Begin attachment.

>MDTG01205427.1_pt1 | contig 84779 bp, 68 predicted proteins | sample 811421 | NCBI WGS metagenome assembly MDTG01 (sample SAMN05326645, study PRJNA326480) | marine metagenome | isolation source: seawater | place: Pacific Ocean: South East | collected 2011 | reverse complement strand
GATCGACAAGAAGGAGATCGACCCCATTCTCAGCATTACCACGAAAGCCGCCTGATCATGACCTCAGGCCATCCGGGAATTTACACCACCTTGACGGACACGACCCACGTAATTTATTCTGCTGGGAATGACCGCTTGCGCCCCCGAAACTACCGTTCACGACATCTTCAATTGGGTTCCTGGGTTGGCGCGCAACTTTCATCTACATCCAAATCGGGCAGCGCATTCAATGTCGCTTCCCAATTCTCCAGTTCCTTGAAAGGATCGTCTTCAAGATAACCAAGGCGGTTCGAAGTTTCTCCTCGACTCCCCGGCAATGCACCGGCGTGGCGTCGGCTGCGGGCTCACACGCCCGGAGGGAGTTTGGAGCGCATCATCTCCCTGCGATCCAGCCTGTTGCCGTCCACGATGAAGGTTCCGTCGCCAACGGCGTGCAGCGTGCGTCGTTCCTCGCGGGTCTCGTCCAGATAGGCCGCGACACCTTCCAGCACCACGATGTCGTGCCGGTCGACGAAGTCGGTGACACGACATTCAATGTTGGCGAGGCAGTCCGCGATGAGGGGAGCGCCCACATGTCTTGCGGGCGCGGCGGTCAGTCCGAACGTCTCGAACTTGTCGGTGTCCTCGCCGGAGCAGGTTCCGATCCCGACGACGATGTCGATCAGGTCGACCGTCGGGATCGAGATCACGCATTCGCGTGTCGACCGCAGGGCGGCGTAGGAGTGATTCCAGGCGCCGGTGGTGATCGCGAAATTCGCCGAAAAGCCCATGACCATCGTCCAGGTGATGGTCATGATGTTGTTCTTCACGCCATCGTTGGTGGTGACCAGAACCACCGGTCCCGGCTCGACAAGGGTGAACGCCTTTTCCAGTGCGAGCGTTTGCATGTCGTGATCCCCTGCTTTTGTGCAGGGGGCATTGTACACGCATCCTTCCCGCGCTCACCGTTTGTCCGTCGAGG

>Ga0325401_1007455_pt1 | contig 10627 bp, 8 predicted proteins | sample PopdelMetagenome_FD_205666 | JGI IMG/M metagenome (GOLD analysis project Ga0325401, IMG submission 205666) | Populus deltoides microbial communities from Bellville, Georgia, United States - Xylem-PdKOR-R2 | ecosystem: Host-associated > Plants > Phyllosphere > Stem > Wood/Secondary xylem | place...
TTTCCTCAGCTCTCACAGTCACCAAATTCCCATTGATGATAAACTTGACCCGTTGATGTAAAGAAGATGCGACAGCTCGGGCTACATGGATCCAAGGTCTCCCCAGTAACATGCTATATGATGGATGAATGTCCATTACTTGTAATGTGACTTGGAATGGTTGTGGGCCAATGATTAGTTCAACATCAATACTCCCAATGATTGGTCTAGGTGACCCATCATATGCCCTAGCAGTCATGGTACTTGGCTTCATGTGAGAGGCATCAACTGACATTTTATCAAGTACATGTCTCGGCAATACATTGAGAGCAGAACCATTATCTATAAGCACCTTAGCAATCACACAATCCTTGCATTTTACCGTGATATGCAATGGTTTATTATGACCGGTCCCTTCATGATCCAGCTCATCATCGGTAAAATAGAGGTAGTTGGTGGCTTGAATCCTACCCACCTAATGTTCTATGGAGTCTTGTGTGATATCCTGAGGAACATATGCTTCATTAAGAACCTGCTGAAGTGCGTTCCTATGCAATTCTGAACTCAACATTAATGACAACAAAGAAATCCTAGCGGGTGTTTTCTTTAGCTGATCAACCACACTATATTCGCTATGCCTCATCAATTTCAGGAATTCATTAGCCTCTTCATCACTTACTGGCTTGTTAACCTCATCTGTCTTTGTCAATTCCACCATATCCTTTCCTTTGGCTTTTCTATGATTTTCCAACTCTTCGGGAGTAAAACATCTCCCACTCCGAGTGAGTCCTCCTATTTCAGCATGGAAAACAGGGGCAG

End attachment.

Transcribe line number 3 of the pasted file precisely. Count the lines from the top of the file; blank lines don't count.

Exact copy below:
>Ga0325401_1007455_pt1 | contig 10627 bp, 8 predicted proteins | sample PopdelMetagenome_FD_205666 | JGI IMG/M metagenome (GOLD analysis project Ga0325401, IMG submission 205666) | Populus deltoides microbial communities from Bellville, Georgia, United States - Xylem-PdKOR-R2 | ecosystem: Host-associated > Plants > Phyllosphere > Stem > Wood/Secondary xylem | place...